• October 4: WikiLeaks’ Julian Assange says his organization will publish emails related to the 2016 campaign
  • October 7: Department of Homeland Security and the Director of National Intelligence release a statement directly saying that Russia is interfering in the 2016 election
  • October 7: WikiLeaks begins releasing Clinton Campaign Chair John Podesta’s emails
  • October 31: “This WikiLeaks is like a treasure trove,” Trump says on the campaign trail
  • November 4: “Boy, I love reading those WikiLeaks,” Trump says from Ohio.

Bottom line: This timeline of what now know is *circumstantial* evidence itself of some kind of relationship that the Trump campaign had with Russian sources. The question: What else is out there? Is this just the tip of the iceberg?

Pay attention to the sourcing of the New York Times story: It came from “three advisers to the White House”

By the way, maybe the most interesting Washington parlor game right now is trying to guess the sources for the New York Times story above. “President Trump’s eldest son, Donald Trump Jr., was promised damaging information about Hillary Clinton before agreeing to meet with a Kremlin-connected Russian lawyer during the 2016 campaign, according to three advisers to the White House briefed on the meeting and two others with knowledge of it.” (Emphasis is ours.) So it’s coming from inside the White House – or from those who are advising it. Is this the beginning of every man and woman for themselves?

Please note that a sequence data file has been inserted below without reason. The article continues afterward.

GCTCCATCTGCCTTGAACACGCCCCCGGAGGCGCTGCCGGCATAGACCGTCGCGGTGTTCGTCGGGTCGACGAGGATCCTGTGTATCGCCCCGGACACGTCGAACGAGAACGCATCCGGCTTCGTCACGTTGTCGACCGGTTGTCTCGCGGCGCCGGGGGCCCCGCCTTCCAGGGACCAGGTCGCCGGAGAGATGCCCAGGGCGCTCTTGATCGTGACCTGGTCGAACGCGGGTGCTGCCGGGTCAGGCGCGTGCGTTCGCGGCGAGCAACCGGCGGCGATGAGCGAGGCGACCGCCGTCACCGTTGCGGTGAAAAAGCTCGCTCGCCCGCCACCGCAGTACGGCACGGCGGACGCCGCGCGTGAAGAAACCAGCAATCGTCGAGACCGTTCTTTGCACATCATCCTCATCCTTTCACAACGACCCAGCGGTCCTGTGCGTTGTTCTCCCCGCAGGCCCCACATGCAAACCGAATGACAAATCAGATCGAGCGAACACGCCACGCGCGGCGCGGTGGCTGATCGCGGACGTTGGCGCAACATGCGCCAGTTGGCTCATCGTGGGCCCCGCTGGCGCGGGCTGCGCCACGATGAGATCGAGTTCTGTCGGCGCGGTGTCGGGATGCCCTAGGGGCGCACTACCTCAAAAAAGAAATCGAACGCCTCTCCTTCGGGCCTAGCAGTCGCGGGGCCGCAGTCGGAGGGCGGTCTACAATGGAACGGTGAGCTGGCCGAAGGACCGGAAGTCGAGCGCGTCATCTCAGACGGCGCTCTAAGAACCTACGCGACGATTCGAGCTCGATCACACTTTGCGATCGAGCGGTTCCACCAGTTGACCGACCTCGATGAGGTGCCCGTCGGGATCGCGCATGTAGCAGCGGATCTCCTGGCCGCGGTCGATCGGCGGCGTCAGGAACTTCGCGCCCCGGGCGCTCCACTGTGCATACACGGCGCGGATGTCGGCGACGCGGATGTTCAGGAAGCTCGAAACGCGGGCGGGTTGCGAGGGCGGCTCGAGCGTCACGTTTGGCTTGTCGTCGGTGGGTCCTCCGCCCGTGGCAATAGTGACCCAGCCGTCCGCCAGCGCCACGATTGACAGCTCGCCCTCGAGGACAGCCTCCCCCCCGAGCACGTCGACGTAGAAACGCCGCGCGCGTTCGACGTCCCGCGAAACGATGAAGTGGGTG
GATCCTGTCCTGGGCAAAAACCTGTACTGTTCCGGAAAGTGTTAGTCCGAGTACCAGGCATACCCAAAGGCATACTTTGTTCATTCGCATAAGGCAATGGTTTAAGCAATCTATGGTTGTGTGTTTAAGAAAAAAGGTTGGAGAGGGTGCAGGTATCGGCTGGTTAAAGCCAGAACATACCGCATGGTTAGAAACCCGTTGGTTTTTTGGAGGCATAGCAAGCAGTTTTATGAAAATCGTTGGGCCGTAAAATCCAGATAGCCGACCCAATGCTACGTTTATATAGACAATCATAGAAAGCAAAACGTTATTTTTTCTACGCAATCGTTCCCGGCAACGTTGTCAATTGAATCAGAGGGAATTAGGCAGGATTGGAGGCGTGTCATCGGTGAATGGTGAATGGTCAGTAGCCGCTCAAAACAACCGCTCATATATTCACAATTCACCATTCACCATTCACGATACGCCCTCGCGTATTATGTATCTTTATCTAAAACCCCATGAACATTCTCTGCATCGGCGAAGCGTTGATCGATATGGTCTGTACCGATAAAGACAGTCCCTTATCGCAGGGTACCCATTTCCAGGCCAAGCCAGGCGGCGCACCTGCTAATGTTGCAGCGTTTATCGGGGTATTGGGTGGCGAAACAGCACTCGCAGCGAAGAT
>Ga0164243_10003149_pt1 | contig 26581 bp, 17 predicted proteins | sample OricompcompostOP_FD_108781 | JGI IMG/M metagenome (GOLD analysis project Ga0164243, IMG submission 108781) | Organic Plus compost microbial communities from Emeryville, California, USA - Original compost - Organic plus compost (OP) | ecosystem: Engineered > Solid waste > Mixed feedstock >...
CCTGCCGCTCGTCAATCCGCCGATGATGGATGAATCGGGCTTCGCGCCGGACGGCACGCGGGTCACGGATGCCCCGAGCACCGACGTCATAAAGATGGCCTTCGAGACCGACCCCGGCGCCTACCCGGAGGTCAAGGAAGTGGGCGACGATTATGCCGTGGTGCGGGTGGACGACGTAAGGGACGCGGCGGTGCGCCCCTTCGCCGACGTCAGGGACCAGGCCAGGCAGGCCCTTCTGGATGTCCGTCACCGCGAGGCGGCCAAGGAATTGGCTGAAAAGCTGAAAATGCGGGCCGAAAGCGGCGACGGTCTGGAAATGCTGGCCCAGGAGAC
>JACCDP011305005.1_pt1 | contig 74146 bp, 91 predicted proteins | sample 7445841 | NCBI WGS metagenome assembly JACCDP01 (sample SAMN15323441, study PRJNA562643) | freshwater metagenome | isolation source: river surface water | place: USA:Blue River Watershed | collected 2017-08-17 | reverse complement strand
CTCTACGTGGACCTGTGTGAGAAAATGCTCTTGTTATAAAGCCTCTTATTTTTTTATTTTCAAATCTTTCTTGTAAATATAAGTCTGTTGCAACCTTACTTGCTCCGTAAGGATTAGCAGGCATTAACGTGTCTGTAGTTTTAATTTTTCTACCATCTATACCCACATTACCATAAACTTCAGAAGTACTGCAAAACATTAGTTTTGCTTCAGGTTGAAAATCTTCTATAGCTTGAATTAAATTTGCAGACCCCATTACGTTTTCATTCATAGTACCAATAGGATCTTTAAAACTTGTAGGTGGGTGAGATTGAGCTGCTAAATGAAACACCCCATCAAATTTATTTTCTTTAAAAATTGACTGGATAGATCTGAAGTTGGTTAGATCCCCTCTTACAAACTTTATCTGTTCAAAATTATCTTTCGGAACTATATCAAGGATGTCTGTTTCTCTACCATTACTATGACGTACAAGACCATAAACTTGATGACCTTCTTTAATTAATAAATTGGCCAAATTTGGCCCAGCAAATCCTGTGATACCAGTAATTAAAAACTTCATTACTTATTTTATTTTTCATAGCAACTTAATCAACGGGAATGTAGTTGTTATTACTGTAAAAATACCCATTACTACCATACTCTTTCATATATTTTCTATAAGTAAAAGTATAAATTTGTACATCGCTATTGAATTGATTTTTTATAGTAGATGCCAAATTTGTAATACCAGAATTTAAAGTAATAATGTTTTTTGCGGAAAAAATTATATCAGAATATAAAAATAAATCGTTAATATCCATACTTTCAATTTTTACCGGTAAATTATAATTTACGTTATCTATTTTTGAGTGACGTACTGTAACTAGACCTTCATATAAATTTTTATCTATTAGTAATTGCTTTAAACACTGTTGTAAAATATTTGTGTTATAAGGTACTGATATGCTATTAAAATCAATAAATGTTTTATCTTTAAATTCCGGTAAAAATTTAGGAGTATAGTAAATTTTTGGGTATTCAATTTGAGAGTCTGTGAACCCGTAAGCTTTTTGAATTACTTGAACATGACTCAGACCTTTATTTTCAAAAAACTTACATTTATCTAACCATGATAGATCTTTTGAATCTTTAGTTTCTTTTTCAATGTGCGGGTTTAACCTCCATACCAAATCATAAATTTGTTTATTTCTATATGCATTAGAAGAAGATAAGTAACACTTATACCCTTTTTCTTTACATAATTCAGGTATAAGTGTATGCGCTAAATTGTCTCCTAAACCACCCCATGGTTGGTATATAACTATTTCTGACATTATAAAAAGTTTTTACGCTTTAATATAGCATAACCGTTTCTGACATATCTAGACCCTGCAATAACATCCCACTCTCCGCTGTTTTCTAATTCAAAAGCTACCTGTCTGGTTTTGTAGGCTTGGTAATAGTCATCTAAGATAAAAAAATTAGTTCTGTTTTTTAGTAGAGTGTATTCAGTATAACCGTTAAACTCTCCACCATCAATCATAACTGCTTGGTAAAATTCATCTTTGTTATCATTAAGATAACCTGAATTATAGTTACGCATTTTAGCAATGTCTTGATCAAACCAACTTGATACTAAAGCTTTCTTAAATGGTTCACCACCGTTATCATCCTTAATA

Here’s how Russia helped Trump in the 2016 election

In the last few days, President Trump has 1) downplayed Russia’s interference in the 2016 election, 2) criticized Barack Obama for not acting on that interference, 3) knocked U.S. intelligence officials, and 4) declared that it’s “time to move forward in working constructively with Russia.” And to top it off, It all raises the question: So what, exactly, did Russia do in the 2016 election? Here is what the U.S. intelligence community publicly revealed six months ago:

  • It stole Democrats’ emails and gave them to WikiLeaks to be released: “We assess with high confidence that the GRU [Russia’s intelligence agency] relayed material it acquired from the DNC and senior Democratic officials to WikiLeaks. Moscow most likely chose WikiLeaks because of its self-proclaimed reputation for authenticity. Disclosures through WikiLeaks did not contain any evident forgeries.”
  • It didn’t do the same for Republican/Trump emails: “Russia collected on some Republican-affiliated targets but did not conduct a comparable disclosure campaign.”